So making this recipe was sort of a pilgrimage for me - but not one that turned out so well - good but not great - I don't think I knew/know enough about the subtleties and intricacies of chestnuts - I have not worked with them before and there are 3 things I absolutely would do differently if I make this recipe again 1. I would consider buying the marrons glaces and chestnut cream 2. If I didn't do that I would boil instead of bake the chestnuts in preparation to use them - roasting them I think dried them out and they became hard in the finished cake but I'll give you the recipe as I did it and you can make up your own mind on how far you want to take it. Also - although the chestnut cream tasted very chestnutty and was worth the effort - when it went into the buttercream it didn't come off as that distinctive of a flavour so be warned and 3. I would make a whole cake instead of the fondant fancies - ie small petit fours cakes as you see in the photos - would have been much easier to do it as one whole cake.
Yes - that's a potato!!
Oh and yes this recipe has mashed potato in it - I love the idea of that - I have made cake before with mashed potatoes and really liked it and I thought the idea of smash in this Christmas recipe was a perfect concept considering I am in the state of Maine - a HUGE potato growing state - of course they were Maine potatoes I used.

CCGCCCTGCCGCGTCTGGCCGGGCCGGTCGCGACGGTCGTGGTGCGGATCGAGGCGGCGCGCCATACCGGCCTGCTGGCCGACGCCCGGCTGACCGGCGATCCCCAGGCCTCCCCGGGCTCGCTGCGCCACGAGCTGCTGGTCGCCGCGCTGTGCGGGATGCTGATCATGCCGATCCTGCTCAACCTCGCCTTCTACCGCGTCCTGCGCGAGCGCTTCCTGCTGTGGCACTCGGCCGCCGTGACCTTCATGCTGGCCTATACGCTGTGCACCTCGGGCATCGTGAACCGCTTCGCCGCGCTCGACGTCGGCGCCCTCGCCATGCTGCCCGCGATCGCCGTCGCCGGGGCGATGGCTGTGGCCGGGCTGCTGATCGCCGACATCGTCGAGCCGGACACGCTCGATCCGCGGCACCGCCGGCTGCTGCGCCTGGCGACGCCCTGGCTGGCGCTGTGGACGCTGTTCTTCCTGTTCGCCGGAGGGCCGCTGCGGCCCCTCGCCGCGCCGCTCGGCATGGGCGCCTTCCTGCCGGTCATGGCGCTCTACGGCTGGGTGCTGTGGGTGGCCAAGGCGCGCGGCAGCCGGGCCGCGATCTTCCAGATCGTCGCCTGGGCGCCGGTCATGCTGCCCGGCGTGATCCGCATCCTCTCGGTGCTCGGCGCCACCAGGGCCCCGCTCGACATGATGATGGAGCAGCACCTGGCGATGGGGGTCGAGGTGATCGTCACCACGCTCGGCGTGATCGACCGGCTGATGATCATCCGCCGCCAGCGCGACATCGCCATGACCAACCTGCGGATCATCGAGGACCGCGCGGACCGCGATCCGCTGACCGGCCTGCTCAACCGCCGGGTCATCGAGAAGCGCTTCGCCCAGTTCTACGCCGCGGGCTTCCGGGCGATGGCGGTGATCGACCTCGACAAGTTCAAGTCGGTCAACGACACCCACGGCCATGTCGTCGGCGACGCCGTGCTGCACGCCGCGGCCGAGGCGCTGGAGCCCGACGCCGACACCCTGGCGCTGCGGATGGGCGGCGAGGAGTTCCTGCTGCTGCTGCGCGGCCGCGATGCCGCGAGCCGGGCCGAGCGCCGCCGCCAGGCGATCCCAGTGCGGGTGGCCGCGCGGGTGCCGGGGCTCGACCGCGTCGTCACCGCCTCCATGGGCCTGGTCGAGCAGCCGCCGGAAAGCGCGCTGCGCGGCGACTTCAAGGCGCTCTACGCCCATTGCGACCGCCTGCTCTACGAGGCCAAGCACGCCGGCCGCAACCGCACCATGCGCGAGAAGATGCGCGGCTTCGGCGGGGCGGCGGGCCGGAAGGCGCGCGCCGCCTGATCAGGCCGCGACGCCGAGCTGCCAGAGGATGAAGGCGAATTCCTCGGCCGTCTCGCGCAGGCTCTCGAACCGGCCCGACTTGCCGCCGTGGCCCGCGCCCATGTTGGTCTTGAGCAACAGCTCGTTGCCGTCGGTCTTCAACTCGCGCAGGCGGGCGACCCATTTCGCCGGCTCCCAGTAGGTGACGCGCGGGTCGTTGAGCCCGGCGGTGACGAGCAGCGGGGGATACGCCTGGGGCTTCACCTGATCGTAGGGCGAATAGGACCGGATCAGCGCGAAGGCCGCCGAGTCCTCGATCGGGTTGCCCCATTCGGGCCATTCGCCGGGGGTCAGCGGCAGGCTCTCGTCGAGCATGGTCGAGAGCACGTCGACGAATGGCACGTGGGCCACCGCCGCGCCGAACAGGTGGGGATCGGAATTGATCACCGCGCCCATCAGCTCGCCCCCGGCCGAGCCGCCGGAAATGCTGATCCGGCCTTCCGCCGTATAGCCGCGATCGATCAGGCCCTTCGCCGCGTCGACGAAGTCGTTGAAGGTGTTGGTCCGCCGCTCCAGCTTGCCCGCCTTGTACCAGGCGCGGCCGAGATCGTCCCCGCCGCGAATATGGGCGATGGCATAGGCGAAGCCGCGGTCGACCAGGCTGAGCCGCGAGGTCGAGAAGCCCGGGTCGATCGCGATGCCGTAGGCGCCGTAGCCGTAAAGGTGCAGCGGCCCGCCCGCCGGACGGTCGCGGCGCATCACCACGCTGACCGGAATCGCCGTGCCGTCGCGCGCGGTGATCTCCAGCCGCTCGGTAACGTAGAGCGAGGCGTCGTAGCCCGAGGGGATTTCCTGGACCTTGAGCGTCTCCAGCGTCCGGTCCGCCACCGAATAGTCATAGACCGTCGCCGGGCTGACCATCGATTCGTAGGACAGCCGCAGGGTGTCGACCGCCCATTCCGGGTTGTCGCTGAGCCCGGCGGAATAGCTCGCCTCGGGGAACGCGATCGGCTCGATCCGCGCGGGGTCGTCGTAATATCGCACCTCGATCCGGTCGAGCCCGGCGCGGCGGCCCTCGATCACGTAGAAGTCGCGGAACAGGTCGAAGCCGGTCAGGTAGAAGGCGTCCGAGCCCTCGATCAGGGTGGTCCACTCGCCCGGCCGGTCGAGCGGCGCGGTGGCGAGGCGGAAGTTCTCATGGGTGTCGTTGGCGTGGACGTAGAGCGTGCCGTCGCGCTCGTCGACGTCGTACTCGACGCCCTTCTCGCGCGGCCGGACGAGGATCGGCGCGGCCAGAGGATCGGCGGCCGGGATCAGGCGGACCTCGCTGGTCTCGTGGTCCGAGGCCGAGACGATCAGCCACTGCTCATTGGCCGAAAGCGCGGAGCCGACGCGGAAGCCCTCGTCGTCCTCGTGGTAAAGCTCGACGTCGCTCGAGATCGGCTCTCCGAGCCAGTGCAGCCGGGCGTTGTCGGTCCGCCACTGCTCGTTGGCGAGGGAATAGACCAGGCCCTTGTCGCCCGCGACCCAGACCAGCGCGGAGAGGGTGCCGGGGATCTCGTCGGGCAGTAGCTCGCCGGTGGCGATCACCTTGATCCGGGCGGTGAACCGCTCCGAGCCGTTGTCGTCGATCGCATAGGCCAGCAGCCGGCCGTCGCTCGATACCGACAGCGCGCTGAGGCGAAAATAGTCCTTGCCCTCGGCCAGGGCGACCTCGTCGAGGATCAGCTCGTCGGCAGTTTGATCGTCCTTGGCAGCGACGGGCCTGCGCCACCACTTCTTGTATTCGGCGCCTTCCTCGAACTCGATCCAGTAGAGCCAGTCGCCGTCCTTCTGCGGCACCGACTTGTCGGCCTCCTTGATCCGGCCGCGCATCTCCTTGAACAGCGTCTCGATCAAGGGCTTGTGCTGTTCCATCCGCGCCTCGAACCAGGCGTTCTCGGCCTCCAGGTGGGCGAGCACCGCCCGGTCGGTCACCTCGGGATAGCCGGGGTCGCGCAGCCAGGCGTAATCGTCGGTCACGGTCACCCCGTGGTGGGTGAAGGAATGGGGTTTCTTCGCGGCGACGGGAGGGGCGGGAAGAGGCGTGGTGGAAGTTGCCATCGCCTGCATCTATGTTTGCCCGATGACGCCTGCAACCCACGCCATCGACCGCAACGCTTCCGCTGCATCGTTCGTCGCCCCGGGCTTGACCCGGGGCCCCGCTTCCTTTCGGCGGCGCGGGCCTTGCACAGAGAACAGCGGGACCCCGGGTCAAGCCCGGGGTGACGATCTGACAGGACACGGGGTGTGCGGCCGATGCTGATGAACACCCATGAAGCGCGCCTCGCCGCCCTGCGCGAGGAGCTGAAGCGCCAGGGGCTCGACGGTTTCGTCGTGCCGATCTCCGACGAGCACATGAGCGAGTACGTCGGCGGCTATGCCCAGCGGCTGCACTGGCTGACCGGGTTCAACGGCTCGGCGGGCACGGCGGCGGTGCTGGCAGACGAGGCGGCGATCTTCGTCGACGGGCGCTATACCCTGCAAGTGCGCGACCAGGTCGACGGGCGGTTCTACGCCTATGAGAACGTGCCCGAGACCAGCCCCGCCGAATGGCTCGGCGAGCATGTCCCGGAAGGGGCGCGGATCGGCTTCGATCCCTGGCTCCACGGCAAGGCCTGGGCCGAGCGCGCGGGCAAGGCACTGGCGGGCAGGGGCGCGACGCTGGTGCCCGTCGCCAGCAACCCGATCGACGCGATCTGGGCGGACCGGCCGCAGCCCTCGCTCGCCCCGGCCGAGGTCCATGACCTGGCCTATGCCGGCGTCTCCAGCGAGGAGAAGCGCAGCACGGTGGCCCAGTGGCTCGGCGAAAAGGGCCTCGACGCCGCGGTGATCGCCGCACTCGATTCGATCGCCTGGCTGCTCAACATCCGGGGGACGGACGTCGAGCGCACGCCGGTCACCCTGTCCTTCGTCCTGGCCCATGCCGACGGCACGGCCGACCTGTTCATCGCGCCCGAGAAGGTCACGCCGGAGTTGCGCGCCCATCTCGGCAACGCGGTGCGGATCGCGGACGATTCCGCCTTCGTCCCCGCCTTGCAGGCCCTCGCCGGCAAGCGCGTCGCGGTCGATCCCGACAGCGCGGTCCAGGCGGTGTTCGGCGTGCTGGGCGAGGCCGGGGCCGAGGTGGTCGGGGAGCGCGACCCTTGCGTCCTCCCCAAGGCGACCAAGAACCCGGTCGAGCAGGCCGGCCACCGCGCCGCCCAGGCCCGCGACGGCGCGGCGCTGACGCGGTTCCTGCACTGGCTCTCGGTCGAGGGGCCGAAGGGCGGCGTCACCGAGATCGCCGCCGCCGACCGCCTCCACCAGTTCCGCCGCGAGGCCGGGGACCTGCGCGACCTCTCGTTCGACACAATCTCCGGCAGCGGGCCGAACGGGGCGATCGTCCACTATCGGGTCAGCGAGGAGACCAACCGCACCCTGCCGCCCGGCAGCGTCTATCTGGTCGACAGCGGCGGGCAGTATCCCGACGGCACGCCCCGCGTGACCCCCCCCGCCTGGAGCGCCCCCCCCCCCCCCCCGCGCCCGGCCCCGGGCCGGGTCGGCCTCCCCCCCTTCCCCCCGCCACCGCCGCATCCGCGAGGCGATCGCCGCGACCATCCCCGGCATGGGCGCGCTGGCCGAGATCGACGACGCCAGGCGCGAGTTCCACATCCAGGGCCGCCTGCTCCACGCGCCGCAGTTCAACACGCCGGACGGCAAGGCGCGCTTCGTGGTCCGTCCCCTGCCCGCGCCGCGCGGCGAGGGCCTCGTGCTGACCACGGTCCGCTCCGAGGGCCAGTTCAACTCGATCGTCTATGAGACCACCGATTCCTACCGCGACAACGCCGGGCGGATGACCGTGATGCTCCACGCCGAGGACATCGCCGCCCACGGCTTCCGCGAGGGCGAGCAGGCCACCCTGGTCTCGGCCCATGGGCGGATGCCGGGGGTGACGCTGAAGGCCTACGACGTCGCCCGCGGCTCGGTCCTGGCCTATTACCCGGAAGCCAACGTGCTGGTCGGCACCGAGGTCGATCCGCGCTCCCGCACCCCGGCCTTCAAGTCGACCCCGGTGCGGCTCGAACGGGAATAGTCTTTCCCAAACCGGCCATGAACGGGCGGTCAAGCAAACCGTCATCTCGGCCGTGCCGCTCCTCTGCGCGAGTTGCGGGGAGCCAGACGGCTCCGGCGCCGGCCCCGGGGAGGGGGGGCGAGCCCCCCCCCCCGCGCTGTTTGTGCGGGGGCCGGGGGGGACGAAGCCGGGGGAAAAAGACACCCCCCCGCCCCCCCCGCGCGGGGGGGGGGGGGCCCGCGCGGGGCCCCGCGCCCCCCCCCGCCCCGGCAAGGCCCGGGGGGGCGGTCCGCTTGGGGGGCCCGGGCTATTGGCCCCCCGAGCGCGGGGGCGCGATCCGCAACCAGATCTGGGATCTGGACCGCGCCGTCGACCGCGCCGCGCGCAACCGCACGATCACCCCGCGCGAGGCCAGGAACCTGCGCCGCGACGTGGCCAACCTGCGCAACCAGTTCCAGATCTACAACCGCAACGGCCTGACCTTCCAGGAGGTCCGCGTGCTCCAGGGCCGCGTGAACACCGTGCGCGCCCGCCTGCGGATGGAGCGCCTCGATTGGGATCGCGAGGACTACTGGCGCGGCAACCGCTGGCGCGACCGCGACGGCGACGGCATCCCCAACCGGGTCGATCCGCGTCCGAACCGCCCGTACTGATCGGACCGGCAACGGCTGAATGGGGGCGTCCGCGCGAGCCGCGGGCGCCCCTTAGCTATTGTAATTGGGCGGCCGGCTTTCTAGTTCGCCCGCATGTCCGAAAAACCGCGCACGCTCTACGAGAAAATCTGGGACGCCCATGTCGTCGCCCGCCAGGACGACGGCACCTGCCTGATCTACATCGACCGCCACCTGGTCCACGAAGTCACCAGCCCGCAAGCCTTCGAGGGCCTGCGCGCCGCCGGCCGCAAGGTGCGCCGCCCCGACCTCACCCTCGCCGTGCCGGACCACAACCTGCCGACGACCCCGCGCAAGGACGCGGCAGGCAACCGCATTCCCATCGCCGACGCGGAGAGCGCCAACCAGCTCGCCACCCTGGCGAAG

...and I used Maine grown chestnuts too, starting with 8oz weight..first you need to cut an x on them - do this carefully - they are hard to hold whilst cutting - nestle them in a dish towel to do so as it helps them stop sliding around - if you don't cut an x they will explode in the oven and if you just spent a small fortune on them as I had you'll be very disappointed - I roasted them in a 425F for about 25 minutes until I think they were done but I don't know how you know and no one said what constitutes doneness in the roasting of said chestnuts - as I said above if I did this recipe again I would boil them instead and that would be for about 10 minutes, apparently the roasting makes the flavour bloom better but the boiling makes them softer - hmm - dilemma? - your call! 
 So - whether you boil or roast you need to skin them quickly - as soon as they are cool enough for you to handle - good luck with this - it is easy to break them and if you want to do your own marrons glace you want to keep them in tact.

To make marrons glace please follow these directions HERE from Not Quite Nigella

To make the chestnut cream for the buttercream and also in the cake:

4ozs shelled, roasted or boiled chestnuts
5 fl oz water
 4oz sugar
4 fl ozs half and half

1. Put all the above in a small saucepan and gently boil until almost all the liquid is absorbed - check to see if the chestnuts are soft but not falling apart - if they are still hard add some more water and simmer a little longer.

2. Allow to cool and puree in a blender, this took a while and did not end up completely smooth but I know chestnuts can be mealy so was this right or wrong - I have no real knowledge of this - it tasted goo though!! - set aside.

OR BUY YOURSELF a jar or can of chestnut cream which I don't think will taste as good but will surely save you time and heartache!

Please visit Histoire Sucre for beautiful marrons glace and chestnut spread